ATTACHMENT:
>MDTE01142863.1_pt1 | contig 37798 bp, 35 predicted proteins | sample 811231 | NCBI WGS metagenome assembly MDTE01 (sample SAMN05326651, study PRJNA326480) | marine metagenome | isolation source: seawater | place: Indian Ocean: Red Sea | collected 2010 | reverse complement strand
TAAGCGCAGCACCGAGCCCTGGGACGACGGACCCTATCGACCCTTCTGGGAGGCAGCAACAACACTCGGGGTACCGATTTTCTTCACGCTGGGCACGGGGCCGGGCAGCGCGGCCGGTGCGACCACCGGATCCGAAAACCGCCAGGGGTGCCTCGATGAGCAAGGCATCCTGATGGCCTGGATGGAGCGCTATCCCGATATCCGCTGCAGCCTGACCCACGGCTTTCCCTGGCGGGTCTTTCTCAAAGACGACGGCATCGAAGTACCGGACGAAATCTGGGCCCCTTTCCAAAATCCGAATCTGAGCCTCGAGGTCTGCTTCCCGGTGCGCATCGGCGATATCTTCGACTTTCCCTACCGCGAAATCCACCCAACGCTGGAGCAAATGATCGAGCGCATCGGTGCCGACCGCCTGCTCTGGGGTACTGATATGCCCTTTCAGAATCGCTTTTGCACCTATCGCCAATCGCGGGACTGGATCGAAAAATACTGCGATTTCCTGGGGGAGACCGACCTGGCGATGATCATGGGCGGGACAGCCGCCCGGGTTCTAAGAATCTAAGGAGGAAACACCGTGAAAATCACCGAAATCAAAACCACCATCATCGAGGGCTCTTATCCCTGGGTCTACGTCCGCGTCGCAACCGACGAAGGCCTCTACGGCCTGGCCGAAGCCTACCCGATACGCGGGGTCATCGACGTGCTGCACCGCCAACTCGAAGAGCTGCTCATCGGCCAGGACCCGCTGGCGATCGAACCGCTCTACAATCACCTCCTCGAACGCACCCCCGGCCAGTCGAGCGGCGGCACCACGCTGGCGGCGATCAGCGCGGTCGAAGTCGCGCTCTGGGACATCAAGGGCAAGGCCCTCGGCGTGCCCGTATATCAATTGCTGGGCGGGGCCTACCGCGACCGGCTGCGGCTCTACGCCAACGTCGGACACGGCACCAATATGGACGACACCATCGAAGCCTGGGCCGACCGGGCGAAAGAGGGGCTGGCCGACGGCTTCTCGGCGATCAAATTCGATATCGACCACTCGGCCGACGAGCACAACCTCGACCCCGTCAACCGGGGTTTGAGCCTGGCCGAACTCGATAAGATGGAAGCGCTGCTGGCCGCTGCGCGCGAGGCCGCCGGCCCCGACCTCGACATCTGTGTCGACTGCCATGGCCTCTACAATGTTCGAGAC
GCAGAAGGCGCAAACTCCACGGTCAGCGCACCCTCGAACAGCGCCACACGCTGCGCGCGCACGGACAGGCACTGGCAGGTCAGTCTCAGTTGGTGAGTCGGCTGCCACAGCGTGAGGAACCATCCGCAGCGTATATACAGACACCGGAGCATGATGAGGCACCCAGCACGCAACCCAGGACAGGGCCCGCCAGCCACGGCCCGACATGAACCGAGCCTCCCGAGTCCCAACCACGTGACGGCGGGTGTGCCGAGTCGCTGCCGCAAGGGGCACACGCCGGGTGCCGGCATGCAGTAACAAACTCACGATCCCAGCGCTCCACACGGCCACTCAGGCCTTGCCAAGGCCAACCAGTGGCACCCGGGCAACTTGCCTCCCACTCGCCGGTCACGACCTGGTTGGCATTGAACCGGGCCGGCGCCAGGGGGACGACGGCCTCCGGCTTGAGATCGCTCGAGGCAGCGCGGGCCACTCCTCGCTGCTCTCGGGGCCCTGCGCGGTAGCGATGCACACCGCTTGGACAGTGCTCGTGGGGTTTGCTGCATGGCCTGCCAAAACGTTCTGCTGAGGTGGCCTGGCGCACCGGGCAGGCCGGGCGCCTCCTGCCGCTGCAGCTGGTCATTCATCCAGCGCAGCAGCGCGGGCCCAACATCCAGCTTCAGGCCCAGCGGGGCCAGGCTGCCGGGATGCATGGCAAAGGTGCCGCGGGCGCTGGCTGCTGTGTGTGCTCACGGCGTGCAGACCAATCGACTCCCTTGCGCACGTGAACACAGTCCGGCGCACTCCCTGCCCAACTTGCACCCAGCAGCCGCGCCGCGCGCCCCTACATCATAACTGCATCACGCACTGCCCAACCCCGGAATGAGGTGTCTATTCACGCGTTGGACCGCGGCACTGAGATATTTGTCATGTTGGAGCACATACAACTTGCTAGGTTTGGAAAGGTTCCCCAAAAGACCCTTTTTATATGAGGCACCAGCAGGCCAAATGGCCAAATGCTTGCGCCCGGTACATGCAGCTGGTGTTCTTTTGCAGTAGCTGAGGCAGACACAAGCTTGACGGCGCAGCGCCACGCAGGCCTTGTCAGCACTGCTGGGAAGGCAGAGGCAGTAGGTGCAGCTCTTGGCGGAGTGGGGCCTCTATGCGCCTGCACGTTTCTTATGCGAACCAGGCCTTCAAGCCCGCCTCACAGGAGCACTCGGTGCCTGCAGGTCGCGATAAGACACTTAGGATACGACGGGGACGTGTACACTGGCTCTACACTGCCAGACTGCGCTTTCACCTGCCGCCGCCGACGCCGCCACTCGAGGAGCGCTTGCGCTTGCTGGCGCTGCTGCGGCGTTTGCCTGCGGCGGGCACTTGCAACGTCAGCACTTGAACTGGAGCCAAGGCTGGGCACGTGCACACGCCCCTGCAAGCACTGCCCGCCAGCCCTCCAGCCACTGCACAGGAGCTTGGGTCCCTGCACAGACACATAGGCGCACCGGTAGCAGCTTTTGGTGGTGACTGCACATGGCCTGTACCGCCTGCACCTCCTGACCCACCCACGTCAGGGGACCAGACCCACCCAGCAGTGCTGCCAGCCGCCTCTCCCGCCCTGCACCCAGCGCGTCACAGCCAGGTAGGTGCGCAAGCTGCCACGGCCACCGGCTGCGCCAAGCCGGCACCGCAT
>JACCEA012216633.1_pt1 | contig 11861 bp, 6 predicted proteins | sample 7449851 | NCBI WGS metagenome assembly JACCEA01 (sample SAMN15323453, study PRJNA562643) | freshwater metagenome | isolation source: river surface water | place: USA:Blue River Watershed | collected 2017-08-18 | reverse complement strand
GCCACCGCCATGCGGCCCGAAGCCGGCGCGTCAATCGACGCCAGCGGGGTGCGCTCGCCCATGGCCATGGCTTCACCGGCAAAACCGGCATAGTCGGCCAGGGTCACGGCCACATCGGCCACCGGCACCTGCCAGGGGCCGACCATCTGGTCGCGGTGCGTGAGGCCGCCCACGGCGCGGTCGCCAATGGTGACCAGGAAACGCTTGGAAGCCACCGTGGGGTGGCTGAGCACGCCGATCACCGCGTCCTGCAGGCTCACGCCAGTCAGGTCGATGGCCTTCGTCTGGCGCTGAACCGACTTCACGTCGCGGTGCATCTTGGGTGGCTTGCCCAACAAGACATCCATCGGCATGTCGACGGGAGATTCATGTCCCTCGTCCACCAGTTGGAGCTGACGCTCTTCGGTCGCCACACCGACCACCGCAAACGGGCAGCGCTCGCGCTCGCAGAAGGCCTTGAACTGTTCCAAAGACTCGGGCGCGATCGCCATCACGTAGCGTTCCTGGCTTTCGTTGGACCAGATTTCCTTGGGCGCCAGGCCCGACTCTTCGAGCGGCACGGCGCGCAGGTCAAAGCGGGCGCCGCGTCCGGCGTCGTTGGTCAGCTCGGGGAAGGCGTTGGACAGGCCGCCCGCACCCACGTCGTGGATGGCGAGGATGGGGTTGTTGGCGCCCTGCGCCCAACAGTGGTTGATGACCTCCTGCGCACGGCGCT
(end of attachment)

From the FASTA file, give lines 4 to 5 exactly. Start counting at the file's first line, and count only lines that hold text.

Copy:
>JACCEA012216633.1_pt1 | contig 11861 bp, 6 predicted proteins | sample 7449851 | NCBI WGS metagenome assembly JACCEA01 (sample SAMN15323453, study PRJNA562643) | freshwater metagenome | isolation source: river surface water | place: USA:Blue River Watershed | collected 2017-08-18 | reverse complement strand
GCCACCGCCATGCGGCCCGAAGCCGGCGCGTCAATCGACGCCAGCGGGGTGCGCTCGCCCATGGCCATGGCTTCACCGGCAAAACCGGCATAGTCGGCCAGGGTCACGGCCACATCGGCCACCGGCACCTGCCAGGGGCCGACCATCTGGTCGCGGTGCGTGAGGCCGCCCACGGCGCGGTCGCCAATGGTGACCAGGAAACGCTTGGAAGCCACCGTGGGGTGGCTGAGCACGCCGATCACCGCGTCCTGCAGGCTCACGCCAGTCAGGTCGATGGCCTTCGTCTGGCGCTGAACCGACTTCACGTCGCGGTGCATCTTGGGTGGCTTGCCCAACAAGACATCCATCGGCATGTCGACGGGAGATTCATGTCCCTCGTCCACCAGTTGGAGCTGACGCTCTTCGGTCGCCACACCGACCACCGCAAACGGGCAGCGCTCGCGCTCGCAGAAGGCCTTGAACTGTTCCAAAGACTCGGGCGCGATCGCCATCACGTAGCGTTCCTGGCTTTCGTTGGACCAGATTTCCTTGGGCGCCAGGCCCGACTCTTCGAGCGGCACGGCGCGCAGGTCAAAGCGGGCGCCGCGTCCGGCGTCGTTGGTCAGCTCGGGGAAGGCGTTGGACAGGCCGCCCGCACCCACGTCGTGGATGGCGAGGATGGGGTTGTTGGCGCCCTGCGCCCAACAGTGGTTGATGACCTCCTGCGCACGGCGCT